(4) Wallet sends a Token Request to the Issuer’s Token Endpoint with the authorization code obtained in step 3. Issuer returns an Access Token in the Token Request after successfully validating the authorization code. This step happens via the backchannel using server to server communication.

(5) Wallet sends a Credential Request to the Issuer’s Credential Endpoint with the Access Token and proof of control over the public key to which the the issued VC shall be bound. Upon successfully validating the Access Token and proof, the Issuer returns a VC in the Credential Response if it is able to issue the credential right away.

§ Overview of the Open Standards Requirements

§ Credential Offer

Credential Offer MUST contain the parameters as defined in Section 4.1 and Annex E.1.1.3. of OpenID4VCI.

Credential Issuer’s metadata SHOULD be obtained using credential_issuer parameter as defined in Section 10.2 of OpenID4VCI.

The Credential Offer URL MUST use the custom URL scheme openid-vc:// and the Issuer and the Wallet provider MUST support this URL.

grants object with Grant Type authorization_code MUST be present, when issuer_state parameter is conveyed.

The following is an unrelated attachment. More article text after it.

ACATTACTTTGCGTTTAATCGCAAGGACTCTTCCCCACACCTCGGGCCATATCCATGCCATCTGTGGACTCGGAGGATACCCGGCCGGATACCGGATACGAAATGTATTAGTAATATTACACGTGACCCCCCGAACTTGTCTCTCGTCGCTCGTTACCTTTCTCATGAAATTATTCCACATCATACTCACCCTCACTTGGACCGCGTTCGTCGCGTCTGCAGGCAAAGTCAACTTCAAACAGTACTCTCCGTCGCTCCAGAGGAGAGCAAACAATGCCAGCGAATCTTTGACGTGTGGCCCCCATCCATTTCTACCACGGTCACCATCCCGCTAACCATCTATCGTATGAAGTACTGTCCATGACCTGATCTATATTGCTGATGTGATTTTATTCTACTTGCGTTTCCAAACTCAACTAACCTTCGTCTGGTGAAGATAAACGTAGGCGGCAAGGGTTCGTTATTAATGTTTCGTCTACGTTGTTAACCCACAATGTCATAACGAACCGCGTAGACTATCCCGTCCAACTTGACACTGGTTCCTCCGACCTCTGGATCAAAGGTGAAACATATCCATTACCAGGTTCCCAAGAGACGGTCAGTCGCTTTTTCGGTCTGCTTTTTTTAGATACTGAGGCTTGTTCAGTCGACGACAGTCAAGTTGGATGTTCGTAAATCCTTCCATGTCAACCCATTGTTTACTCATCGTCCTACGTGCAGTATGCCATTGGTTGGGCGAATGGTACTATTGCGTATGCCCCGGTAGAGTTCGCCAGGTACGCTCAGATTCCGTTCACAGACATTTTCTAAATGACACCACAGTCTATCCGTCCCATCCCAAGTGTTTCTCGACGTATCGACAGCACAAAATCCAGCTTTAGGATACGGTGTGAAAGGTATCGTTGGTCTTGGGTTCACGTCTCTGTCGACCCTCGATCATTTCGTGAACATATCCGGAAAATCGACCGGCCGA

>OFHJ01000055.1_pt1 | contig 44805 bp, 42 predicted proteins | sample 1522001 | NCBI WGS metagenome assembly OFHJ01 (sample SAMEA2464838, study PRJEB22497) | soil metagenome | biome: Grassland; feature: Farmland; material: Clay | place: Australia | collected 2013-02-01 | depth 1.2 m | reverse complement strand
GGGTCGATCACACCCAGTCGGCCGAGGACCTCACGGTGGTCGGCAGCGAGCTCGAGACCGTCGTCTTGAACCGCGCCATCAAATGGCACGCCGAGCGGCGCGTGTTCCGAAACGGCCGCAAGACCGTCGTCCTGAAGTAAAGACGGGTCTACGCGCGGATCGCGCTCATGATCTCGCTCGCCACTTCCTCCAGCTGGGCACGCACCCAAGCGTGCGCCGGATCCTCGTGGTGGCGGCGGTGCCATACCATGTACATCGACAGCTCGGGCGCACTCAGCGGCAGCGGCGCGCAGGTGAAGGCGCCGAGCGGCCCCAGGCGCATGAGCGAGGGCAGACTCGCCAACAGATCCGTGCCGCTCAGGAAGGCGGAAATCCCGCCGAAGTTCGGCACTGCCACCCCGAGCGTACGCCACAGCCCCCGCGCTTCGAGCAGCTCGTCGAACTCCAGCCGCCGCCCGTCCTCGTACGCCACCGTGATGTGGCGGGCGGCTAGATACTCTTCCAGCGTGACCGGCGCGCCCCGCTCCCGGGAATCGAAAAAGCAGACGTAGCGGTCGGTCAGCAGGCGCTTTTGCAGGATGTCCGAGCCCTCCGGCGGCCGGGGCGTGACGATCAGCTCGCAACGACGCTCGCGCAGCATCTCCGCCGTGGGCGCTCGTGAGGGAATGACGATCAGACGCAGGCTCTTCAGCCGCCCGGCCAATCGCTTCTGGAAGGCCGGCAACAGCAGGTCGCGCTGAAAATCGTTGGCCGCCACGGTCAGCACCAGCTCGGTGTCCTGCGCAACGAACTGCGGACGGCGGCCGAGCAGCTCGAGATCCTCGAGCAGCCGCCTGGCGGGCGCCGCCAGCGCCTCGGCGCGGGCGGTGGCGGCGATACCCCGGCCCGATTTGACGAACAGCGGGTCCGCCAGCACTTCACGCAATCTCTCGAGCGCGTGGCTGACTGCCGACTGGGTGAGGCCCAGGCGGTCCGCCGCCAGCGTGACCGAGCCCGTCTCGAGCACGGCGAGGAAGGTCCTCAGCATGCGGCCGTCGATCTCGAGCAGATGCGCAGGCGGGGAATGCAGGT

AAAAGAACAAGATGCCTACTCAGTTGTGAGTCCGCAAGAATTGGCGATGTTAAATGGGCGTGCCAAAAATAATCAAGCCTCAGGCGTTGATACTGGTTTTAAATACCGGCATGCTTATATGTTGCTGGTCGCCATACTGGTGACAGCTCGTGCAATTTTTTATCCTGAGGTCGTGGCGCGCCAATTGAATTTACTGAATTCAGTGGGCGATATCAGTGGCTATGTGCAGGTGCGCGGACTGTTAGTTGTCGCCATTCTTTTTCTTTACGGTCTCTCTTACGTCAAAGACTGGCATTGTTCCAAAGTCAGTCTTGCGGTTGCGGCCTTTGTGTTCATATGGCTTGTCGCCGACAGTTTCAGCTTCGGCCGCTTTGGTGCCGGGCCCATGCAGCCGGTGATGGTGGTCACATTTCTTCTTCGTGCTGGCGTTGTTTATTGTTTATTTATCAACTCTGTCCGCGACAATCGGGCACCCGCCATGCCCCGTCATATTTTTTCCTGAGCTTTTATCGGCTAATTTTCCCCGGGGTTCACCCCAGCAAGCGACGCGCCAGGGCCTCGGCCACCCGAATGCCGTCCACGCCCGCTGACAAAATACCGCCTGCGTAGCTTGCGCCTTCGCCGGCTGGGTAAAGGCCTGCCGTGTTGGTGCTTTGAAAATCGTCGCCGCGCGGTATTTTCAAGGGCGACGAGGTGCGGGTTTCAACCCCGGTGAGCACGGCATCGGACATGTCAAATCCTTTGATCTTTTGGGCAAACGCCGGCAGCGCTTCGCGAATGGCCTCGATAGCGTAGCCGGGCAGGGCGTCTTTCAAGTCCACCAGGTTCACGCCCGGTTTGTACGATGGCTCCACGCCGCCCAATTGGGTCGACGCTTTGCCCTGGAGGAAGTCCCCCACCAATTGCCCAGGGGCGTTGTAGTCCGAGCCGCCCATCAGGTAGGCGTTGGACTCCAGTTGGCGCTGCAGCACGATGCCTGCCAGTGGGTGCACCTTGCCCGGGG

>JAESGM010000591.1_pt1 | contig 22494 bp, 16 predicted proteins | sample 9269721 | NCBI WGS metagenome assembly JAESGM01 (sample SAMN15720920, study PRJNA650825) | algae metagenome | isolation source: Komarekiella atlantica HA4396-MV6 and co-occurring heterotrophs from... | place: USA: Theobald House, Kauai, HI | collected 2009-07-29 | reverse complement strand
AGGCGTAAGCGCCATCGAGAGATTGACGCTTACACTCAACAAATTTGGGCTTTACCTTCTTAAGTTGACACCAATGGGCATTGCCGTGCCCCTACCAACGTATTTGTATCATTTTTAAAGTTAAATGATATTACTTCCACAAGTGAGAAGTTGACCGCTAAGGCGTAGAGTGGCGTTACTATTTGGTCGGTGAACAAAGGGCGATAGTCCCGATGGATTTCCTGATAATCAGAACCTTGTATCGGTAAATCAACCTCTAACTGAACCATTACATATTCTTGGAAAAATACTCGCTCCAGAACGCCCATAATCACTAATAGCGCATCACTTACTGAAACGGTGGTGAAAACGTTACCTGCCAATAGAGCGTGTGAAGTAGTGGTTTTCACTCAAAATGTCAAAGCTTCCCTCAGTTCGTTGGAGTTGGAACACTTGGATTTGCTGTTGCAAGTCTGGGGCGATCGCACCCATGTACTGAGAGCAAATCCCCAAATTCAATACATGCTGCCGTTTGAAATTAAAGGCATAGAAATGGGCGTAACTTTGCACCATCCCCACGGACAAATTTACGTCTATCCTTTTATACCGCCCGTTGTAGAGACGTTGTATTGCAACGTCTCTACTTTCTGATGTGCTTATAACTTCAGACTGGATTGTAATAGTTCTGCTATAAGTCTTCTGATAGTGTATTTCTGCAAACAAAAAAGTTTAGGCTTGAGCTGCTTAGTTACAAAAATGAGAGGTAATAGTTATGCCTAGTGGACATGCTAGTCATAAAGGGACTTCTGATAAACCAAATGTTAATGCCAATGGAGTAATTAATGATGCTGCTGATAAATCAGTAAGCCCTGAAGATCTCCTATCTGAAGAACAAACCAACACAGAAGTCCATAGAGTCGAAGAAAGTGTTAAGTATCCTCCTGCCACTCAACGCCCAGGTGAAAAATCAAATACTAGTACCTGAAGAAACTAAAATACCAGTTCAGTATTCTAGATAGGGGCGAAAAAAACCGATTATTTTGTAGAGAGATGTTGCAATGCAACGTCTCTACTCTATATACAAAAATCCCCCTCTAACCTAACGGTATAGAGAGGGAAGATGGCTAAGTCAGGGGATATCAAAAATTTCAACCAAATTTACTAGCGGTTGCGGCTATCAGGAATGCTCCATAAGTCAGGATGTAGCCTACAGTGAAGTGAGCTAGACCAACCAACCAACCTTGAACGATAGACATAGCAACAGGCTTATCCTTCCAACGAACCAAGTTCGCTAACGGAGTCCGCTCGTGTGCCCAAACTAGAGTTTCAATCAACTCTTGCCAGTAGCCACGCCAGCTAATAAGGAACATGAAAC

Issuer MUST use either a QR code or deep link to communicate the request.

§ Sending Credential Offer by Value

The Credential Issuer MUST send Credential Offer by value in a single, self-contained parameter credential_offer_uri as defined in Section 6.1 of OpenID4VCI.

Below is a non-normative example of the Credential Offer displayed by the Credential Issuer as a QR code when the Credential Offer is passed by value:


Below is a Credential Offer object included in a Credential Offer above:

  "credential_issuer": "https://server.example.com/verifiableCredential/contracts/VerifiedEmployee",
  "credentials": [
      "format": "jwt_vc_json",
      "type": [
  "grants": {
    "authorization_code": {

§ Sending Credential Offer by Reference

The Credential Issuer MAY communicate Credential Offer by reference, which is particularly useful for large requests. If passing by reference, the following parameter is required:

The Wallet will perform a HTTP GET request to the credential_offer_uri to obtain the Credential Offer Object. The response from the Credential Issuer MUST use the media type application/json and MUST NOT be signed.